HKEY_LOCAL_MACHINE\Software\Microsoft\Windows NT\CurrentVersion\Terminal Server\Compatibility\RegistryEntries\<Pathname>
Required API Usage for Application CompatibilityTo fully use the user-global installation feature of Terminal Server, an application must use the proper APIs to read and write INI file and registry information.
16-bit ApplicationsThe 16-bit applications must use the GetPrivateProfileString API to read an INI file and the WritePrivateProfileString API to write to an INI file.
32-bit ApplicationsThe 32-bit applications must use the registry APIs to update registry keys. These APIs include:
Application Network IntegrationIn addition to the Windows NT environment requirements, the following considerations may apply to network-aware applications in a Terminal Server environment:
Unique Network AddressesSome applications require a unique network interface card (NIC) address for each instance of the application (for example, a client/server application that requires a unique IP address for each client who connects to a server). These applications permit only one concurrent instance of its client to run on a Terminal Server computer. For an application to properly communicate in a Terminal Server MultiWin environment, the application has to negotiate a unique socket.
The ability to negotiate a unique socket is a key component in the design of a compatible network application. Hard-coding any part of the address scheme may lead to incompatibilities. If two applications try to communicate through the same address, incorrect operation and application failure may result.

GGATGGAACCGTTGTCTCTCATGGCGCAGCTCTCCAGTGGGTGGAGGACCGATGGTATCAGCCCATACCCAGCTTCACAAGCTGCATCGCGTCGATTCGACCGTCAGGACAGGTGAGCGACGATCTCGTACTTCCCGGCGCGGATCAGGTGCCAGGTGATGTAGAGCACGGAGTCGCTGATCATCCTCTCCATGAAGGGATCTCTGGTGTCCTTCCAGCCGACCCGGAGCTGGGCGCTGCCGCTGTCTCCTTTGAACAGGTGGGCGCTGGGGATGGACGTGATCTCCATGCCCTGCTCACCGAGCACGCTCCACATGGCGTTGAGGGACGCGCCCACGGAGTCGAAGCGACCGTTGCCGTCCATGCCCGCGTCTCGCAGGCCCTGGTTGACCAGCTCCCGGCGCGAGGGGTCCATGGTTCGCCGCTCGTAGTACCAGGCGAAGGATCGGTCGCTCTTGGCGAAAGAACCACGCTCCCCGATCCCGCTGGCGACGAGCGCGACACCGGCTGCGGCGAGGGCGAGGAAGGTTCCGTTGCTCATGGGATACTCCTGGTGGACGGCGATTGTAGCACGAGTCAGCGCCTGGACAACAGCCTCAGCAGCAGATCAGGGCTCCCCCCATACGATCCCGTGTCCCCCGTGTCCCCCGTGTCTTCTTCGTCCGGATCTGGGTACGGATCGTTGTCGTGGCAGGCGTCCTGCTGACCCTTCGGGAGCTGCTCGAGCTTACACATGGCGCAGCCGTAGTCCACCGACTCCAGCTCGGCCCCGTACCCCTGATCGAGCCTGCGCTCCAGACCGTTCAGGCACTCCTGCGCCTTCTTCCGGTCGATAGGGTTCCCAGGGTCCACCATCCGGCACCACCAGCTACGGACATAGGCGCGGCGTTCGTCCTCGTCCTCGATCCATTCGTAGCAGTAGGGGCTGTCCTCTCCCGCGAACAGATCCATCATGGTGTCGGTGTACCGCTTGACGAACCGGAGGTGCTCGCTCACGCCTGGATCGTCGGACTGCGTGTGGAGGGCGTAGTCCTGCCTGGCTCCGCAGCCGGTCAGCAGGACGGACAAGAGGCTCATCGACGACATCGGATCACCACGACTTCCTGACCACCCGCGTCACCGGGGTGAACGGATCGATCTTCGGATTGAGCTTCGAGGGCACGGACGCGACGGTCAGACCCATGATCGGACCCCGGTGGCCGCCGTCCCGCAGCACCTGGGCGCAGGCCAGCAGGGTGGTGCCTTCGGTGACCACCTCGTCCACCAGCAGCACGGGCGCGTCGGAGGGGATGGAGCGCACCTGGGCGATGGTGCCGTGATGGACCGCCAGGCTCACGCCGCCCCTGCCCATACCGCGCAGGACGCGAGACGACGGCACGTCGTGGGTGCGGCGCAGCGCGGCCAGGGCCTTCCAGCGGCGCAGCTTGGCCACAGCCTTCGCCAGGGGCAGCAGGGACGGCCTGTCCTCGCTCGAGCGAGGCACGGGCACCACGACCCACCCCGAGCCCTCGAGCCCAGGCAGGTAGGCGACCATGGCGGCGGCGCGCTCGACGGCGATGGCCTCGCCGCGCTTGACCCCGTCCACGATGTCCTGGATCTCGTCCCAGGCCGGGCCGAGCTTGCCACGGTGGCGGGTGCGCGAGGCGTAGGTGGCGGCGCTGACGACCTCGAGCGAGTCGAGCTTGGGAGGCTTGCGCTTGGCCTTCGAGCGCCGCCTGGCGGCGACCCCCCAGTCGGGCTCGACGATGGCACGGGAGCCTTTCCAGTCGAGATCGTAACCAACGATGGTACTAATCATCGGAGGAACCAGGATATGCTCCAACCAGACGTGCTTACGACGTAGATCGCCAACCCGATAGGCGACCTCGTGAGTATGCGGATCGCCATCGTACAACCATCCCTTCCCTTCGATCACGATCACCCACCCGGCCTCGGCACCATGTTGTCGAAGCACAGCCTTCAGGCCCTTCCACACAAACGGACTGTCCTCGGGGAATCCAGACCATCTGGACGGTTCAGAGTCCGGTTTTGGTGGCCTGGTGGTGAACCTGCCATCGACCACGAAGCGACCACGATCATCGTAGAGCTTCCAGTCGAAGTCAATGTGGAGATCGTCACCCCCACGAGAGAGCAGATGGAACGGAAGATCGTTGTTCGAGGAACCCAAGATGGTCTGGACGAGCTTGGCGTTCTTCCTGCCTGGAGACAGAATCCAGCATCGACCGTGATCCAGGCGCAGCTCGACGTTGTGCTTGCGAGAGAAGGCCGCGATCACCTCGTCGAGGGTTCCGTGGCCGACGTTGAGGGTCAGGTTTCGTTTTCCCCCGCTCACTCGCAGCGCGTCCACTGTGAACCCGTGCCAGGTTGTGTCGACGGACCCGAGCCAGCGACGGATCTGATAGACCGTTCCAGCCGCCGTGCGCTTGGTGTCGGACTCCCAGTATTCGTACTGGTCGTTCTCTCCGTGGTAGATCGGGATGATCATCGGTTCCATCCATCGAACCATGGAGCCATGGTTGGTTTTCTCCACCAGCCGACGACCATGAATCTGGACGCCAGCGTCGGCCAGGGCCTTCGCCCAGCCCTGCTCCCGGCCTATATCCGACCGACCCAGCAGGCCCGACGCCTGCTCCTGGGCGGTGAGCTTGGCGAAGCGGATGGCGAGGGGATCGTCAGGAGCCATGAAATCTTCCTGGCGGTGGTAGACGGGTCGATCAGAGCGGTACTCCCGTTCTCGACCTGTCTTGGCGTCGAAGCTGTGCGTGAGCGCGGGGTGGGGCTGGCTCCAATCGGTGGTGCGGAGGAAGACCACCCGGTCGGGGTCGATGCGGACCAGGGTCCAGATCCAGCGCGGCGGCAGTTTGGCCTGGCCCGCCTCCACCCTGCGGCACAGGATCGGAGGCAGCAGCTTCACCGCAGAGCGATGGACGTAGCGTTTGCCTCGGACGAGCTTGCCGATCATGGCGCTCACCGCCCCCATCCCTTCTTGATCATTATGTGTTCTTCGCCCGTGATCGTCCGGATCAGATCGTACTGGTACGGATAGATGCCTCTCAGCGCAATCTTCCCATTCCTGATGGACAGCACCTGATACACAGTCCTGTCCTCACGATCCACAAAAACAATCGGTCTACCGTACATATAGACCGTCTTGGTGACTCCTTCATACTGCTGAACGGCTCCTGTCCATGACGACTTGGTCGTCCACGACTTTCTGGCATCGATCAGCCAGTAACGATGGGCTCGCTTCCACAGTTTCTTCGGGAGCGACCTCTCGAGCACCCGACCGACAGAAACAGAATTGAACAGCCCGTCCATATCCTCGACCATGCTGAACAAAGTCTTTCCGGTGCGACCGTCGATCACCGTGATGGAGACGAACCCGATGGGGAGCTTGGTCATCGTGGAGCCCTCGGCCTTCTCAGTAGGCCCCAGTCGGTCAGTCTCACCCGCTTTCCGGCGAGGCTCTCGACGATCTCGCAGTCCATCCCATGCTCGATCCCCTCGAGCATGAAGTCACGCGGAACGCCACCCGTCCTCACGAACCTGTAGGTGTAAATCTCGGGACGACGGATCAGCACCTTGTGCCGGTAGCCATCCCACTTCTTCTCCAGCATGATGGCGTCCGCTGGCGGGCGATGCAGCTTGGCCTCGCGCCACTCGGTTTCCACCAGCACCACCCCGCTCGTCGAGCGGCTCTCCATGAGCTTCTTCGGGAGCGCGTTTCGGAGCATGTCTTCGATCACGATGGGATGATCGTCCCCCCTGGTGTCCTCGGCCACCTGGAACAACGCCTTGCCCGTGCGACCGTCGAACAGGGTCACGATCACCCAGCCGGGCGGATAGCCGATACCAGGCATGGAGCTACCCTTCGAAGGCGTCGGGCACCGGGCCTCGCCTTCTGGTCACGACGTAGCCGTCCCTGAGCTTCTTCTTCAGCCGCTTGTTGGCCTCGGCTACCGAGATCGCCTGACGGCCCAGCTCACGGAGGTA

TCP/IPSome applications that use the TCP/IP protocol to communicate use the IP address as a hard-coded identifier of the client. Multiple instances of these applications do not run in a Terminal Server MultiWin environment. For an application to correctly communicate in a MultiWin environment, the application has to negotiate a private socket. This permits the client and server to communicate by using a unique IP/PORT/SOCKET address.
IPXSome applications that use IPX use a hard-coded socket for communications and rely on an NIC address as the unique identifier. These applications cannot run in a Terminal Server MultiWin environment because all users communicate over the same NIC address, which causes incorrect program operation.
NetBEUI and NetBIOSSome applications that use NetBEUI or NetBIOS use a specific name as the unique identifier. These applications do not run in a Terminal Server MultiWin environment because all users communicate by using the same specific name, which causes incorrect program operation.
GatewaysSome mainframe connectivity products use the network address of the NIC as a session and user identifier. These products are limited to one concurrent user on a Terminal Server. In these cases, the only solution is to use a data communications gateway between the Terminal Server and the minicomputer. The terminal emulator can then use a virtual socket-based protocol (for example, IPX) to communicate with the gateway, which permits multiple users on the Terminal Server to use the product.